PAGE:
Fighting Talker

Entries categorized as ‘Religion’

Calling out for a good headline

July 14, 2008 · 5 Comments

I’m putting out an all-points bulletin requesting the kind of clever tabloid headline a story like this deserves.

The New England Revolution has announced that defender Chase Hilgenbrinck has decided to leave the club and retire from soccer to enter a Catholic seminary in Maryland to prepare for a new career in the ministry. Hilgenbrinck, 26, signed with the Revolution on March 28, 2008 following a four-year career in Chile. He made four appearances in MLS first-team matches, including one start. A native of Bloomington, Ill., he also started the Revs’ two U.S. Open Cup victories this month. Additionally, he started all six of the reserve team’s games for which he was available, captaining the team twice. “After years of discernment, I feel strongly that the Lord has called me to become a priest in the Catholic Church,” he said.

I am thinking along the lines of New career choice collars Hilgenbrink, or Hilgenbrink cuts from different cloth now, that kind of thing.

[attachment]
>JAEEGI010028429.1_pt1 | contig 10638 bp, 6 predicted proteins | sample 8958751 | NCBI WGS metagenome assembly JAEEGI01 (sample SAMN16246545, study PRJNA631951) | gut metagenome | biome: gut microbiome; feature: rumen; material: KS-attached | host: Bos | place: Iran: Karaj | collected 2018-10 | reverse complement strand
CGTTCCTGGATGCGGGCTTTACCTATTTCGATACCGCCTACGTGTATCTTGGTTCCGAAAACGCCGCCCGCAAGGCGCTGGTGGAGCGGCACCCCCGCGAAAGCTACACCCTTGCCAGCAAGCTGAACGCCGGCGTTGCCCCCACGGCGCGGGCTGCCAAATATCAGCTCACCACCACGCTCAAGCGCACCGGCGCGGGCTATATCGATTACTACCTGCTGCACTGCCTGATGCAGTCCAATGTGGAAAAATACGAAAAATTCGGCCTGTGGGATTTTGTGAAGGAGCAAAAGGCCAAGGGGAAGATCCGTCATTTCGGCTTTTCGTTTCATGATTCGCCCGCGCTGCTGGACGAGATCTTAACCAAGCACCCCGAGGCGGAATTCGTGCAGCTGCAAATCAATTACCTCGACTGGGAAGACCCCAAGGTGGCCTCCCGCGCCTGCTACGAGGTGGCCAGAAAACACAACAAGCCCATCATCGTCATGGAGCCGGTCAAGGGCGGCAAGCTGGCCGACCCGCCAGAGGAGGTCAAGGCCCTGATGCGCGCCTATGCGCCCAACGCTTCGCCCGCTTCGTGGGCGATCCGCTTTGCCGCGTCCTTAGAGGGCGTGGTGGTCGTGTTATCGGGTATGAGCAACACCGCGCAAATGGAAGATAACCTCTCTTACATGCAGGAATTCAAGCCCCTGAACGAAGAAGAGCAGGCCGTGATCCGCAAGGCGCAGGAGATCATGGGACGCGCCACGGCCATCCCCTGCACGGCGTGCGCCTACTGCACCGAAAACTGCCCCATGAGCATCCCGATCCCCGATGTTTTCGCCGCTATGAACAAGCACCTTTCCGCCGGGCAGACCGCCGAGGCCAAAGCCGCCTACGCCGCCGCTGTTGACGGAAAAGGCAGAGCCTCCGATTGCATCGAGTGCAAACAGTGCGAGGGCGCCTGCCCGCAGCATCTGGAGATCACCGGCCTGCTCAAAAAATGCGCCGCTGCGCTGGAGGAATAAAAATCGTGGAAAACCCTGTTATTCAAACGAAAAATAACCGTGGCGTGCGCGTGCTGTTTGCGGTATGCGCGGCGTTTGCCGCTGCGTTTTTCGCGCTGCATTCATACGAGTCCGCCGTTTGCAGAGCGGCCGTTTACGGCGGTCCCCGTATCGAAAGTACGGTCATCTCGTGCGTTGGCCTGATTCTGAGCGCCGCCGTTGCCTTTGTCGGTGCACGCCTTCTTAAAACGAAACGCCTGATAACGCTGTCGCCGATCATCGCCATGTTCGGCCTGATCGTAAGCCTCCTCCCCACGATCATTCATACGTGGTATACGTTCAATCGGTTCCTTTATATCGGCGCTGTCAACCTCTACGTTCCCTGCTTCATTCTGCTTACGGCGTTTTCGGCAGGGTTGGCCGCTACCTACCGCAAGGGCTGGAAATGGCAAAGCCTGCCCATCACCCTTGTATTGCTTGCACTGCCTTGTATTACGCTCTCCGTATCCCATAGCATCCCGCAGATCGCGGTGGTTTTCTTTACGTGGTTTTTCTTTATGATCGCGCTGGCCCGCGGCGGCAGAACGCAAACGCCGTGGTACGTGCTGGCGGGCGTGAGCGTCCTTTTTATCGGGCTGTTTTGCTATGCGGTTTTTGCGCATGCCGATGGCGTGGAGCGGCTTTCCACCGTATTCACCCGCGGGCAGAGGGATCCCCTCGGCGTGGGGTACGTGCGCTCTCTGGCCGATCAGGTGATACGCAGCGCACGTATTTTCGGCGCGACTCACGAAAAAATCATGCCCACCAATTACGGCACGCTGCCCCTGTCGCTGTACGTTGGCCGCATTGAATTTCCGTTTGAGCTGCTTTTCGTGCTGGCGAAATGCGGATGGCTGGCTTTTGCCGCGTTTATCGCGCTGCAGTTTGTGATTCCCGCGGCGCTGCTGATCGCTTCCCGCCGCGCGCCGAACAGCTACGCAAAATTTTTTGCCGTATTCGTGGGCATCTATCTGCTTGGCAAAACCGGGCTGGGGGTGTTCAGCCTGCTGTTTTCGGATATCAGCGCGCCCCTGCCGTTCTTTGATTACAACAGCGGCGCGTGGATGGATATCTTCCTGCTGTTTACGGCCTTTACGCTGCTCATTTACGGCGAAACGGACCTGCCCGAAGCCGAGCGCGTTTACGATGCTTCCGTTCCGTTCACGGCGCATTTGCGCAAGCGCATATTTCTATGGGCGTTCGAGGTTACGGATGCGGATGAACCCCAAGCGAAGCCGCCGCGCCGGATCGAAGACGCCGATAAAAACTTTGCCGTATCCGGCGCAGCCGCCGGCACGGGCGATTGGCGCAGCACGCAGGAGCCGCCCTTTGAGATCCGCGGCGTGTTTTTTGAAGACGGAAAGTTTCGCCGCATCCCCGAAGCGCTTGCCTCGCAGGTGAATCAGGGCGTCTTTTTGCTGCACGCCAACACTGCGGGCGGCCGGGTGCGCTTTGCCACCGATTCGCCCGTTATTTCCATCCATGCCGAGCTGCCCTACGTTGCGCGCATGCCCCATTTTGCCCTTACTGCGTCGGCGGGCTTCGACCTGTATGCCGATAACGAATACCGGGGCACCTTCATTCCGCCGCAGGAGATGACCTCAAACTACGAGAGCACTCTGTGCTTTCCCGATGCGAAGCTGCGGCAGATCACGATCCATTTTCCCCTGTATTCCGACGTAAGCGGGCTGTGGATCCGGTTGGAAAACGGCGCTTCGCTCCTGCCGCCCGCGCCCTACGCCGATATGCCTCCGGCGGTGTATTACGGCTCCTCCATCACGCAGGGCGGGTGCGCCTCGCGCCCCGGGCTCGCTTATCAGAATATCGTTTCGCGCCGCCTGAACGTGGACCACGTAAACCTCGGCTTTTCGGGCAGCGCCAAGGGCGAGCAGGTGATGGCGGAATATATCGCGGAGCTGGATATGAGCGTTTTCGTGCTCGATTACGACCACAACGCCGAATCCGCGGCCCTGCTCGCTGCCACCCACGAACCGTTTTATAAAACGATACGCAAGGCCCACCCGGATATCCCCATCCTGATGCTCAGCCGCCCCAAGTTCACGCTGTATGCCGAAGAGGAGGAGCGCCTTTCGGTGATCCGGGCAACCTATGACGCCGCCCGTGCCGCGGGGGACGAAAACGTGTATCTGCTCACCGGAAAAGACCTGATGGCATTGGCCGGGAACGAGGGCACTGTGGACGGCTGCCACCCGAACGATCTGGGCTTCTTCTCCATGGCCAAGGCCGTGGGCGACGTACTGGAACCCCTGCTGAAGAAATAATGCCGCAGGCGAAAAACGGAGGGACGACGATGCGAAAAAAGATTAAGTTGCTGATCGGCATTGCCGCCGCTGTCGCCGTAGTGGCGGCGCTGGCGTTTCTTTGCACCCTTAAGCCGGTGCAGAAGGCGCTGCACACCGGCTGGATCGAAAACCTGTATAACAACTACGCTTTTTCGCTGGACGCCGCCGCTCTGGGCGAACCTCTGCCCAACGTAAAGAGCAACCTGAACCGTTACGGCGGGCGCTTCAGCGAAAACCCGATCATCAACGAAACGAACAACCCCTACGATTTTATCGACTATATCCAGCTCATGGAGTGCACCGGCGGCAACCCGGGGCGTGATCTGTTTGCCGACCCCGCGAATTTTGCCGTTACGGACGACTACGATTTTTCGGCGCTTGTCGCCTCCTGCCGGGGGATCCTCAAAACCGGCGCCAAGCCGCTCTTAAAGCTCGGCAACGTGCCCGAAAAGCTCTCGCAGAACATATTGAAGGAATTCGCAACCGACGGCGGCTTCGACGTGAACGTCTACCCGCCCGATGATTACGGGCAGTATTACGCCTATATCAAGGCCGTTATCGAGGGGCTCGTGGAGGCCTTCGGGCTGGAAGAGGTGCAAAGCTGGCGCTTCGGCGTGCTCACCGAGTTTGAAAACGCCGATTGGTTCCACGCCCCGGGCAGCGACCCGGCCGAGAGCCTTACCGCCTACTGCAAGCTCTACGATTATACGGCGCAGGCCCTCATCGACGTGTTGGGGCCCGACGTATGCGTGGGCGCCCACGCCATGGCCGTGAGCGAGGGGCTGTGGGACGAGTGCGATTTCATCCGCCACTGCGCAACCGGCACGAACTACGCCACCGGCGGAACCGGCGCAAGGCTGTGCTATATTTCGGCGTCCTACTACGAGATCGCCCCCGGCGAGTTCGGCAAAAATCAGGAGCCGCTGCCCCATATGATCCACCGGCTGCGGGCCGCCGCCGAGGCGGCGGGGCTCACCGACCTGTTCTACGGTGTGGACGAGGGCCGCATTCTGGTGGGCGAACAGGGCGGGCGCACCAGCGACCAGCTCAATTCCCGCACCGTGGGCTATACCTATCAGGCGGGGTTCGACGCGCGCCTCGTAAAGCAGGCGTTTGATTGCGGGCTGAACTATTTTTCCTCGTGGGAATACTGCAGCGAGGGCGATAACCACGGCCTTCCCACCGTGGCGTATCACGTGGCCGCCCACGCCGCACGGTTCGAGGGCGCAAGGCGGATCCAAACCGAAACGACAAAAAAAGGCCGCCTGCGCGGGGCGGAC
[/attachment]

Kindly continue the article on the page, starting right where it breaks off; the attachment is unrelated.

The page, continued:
Have at it commenters.

Categories: MLS · Religion · Soccer

Careful Steven

March 26, 2008 · 4 Comments

Steven Cohen needs to be careful if he keeps peddling drivel like this:

“I was told that the Seattle franchise is in advanced negotiations with Thierry Henry.” Steve Cohen - World Soccer Daily 3/26/2008

If he doesn’t watch himself, he’ll end up on the Award Winning Aaron Stollar List of Jews who Disgrace His Faith… I’m sure Woody Allen, Monica Lewinsky, and Kathie Lee need company.

Stay tuned.

Categories: Arsenal · MLS · Religion · Soccer

Big Ups to Wonkette

April 10, 2007 · No Comments

From Wonkette:

Giant Talking Rabbits Haunt White House

'Sometimes I doubt your commitment to Sparkle Motion.' - Wonkette

As we know from movie classics such as “Harvey” and “Donnie Darko,” a sure-fire sign of insanity is the appearance of an anthropomorphic giant rabbit. Laura’s got two!

Categories: Politics · Religion

Am I just a "Secular-Progressive" Asshole?

March 5, 2007 · 2 Comments

Does it make me wrong that statements like these make me very nervous?

In addition to [Andrew] Roberts and myself the group included the historian Gertrude Himmelfarb, neocon Norman Podhoretz and theologian Michael Novak.